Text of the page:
Facts In Action
Work to Improve Compensation and Retention
strongly suggests that the quality of child care is tied to wages,
education, and retention of teachers. Teachers with higher levels
of education tend to be paid more, and higher-paid teachers tend
to remain in the same job for a longer period of time. In addition,
the education level of teachers has been linked to quality of care.
However, in most child care settings, there is wide variation in
the qualifications of teachers.
to data from a recent national study, in 1997:
of teachers had a Bachelor's degree or higher,
had an Associate's degree,
had some college or vocational training, and
had a high school degree or less.
proportion of early childhood teachers with a college degree varies
largely depending on the child care setting. While 87% of teachers
who work in public schools had at least a Bachelor's degree, only
40% of Head Start teachers and 55% of teachers in programs run by
non-profits had a Bachelor's degree.
all early childhood teachers reported some training in early childhood
education. However, specific training in early childhood education
does not seem to make the greatest difference in the quality of
care children receive. In a recent study, researchers at Indiana
University explored the link between educational attainment and
teacher's beliefs about early childhood education. They found when
teachers had a higher education level, regardless of the major area
of study, they were more likely to support developmentally appropriate
practice. The researchers did find, however, that teachers with
coursework specific to working with young children were more likely
to support child-initiated learning such as allowing children to
select some of their own activities, valuing active exploration
in children's learning, and respecting students' individual differences
when planning curricula.
on these findings, researchers have suggested that while it is important
to provide specific training courses to professional care providers,
it may be more important to recruit highly-educated individuals
to the field. The ability to recruit highly-qualified teachers is
strongly tied to the ability to compensate them adequately, however.
Institute for Women's Policy recently examined local, state, and
federal programs that provide financial incentives to increase child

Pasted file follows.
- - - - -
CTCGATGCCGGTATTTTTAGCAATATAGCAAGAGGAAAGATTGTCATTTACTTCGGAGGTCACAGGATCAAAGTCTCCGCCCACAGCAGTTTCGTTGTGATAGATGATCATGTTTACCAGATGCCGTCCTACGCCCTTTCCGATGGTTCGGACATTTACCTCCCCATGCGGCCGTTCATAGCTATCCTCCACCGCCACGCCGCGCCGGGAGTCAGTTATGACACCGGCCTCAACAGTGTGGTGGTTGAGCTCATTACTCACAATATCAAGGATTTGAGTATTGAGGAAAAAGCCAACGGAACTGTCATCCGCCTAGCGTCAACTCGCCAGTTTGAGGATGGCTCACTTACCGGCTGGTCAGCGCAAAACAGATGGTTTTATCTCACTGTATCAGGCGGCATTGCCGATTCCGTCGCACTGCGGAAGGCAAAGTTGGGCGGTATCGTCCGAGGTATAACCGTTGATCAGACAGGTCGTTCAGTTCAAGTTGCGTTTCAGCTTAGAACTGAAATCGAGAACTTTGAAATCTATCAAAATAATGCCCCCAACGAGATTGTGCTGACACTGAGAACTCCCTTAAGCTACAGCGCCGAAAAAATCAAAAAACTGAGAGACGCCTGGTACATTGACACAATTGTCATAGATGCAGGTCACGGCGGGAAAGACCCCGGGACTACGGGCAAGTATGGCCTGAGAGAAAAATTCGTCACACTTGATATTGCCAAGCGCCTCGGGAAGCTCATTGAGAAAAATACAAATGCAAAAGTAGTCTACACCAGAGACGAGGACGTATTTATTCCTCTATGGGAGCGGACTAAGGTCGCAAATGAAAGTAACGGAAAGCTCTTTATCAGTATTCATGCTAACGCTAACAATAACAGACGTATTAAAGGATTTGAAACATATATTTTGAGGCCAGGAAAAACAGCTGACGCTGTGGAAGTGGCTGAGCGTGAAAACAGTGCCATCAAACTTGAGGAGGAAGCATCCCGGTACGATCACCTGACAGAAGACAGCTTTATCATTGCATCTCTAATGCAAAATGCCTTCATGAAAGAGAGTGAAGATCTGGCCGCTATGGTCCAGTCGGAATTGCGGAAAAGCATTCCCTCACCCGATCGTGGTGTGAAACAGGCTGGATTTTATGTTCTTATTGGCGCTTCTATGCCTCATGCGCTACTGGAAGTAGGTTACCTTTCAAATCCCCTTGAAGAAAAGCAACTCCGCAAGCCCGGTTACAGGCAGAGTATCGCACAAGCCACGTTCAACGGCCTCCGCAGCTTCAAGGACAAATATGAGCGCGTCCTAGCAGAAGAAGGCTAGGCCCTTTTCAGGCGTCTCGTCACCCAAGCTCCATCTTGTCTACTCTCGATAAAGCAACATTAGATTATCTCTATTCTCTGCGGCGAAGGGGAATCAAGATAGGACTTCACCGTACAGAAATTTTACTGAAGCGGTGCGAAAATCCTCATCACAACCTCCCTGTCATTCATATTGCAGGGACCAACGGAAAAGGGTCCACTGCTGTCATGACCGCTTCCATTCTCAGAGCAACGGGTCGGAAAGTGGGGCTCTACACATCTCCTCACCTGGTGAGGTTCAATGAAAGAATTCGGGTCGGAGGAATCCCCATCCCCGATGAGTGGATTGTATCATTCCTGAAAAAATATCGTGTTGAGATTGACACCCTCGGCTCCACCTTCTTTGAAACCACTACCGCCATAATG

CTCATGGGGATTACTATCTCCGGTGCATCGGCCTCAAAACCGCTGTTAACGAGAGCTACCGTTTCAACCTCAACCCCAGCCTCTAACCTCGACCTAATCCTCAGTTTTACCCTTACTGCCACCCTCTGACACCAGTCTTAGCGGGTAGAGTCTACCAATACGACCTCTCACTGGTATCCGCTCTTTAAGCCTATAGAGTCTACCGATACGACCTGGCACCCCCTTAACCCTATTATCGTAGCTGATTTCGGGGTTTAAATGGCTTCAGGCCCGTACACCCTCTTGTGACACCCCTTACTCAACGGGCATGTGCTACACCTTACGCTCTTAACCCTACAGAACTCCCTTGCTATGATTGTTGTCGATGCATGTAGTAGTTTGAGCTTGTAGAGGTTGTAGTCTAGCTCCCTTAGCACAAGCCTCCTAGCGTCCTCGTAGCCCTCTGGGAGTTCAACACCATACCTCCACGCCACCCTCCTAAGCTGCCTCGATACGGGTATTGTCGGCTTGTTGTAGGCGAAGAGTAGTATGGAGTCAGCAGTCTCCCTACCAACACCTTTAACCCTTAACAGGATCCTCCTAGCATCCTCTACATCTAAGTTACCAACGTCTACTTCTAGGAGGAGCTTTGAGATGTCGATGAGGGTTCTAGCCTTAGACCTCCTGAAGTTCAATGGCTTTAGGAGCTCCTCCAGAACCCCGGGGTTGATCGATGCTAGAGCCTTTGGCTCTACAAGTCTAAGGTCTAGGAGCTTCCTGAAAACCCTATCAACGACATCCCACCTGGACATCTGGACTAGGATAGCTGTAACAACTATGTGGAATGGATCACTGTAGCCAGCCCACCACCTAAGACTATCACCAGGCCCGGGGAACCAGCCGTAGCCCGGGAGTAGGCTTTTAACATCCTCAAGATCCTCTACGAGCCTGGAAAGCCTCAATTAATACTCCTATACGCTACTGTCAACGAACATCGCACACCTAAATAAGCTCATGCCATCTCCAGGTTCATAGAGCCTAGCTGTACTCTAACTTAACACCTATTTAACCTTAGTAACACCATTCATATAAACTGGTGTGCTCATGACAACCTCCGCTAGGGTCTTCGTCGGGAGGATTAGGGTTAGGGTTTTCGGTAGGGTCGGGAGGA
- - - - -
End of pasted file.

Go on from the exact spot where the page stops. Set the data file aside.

care staff education and retention.
the programs studied included a component that financially rewarded
participants for increasing their education and remaining at their
jobs, but the specific strategies used varied from program to program.
to improve workforce education and retention included: increasing
starting salaries, establishing minimum education and training requirements
for workers, linking professional development activities to bonuses
or pay increases, and providing access to credits towards a college
degree. The researchers found that each of these approaches were
related to increases in workers' income, retention, and education
level. In addition, the increases in compensation did not have to
be very large to have an impact on teacher retention. The researchers
speculate that workers who participate in these programs already
exhibit a stronger desire to stay in the field, so even small increases
in pay encouraged them to stay at their jobs. In some cases, the
initiatives were also linked to increases in quality of the applicant
pool and increased feelings of professionalism among participating
programs that helped workers attain further education also indirectly
benefited neighboring colleges and universities, which were able
to expand their early education programs. And higher wages might
have improved the lives of workers and their families. While few
policymakers are likely to prioritize improving worker well-being,
the researchers found that many program administrators are interested
in achieving these ends whether or not the improved wages
are related to improved care.
order to maximize the effectiveness of compensation programs, the
researchers identified challenges and made suggestions. Evaluations
revealed that some programs needed to review their funding structure
to ensure continuing service. Some initiatives also needed to improve
their outreach to the child care community, particularly to family
child care providers, rural child care providers, and providers
that do not speak English. Programs were not reaching as many participants
as they could because these populations are often unaware of compensation
programs. The researchers also noted the importance of working with
community colleges that offer courses in early childhood education
to ensure that they consider the hours of child care workers when
planning related class schedules.
"Demographic Characteristics of Early Childhood Teachers and
Structural Elements of Early Care and Education in the United States,"
G. Saluja, D. M. Early and R. M. Clifford, Early Childhood Research
and Practice, Spring 2002.
For more information:
Look online at ecrp.uiuc.edu/v4n1/saluja.html.
"Education Matters in the Nurturing of the Beliefs of Preschool
Caregivers and Teachers," M. B. McMullen and K. Alat, Early
Childhood Research and Practice, Fall 2002.
For more information:
Look online at ecrp.uiuc.edu/v4n2/mcmullen.html.
Building a Stronger Child Care Workforce: A Review of Studies
of the Effectiveness of Public Compensation Initiatives, J.
Park-Jadotte, S. C. Golin and B. Gault, Institute for Women's Policy
Contact: Institute for Women's Policy Research, 1707 L Street
NW, Suite 750, Washington, DC 20036, call (202) 785-5100, or look
online at www.iwpr.org.
Facts in Action, January/February 2003
|Goodbye from the printed version of Facts in Action.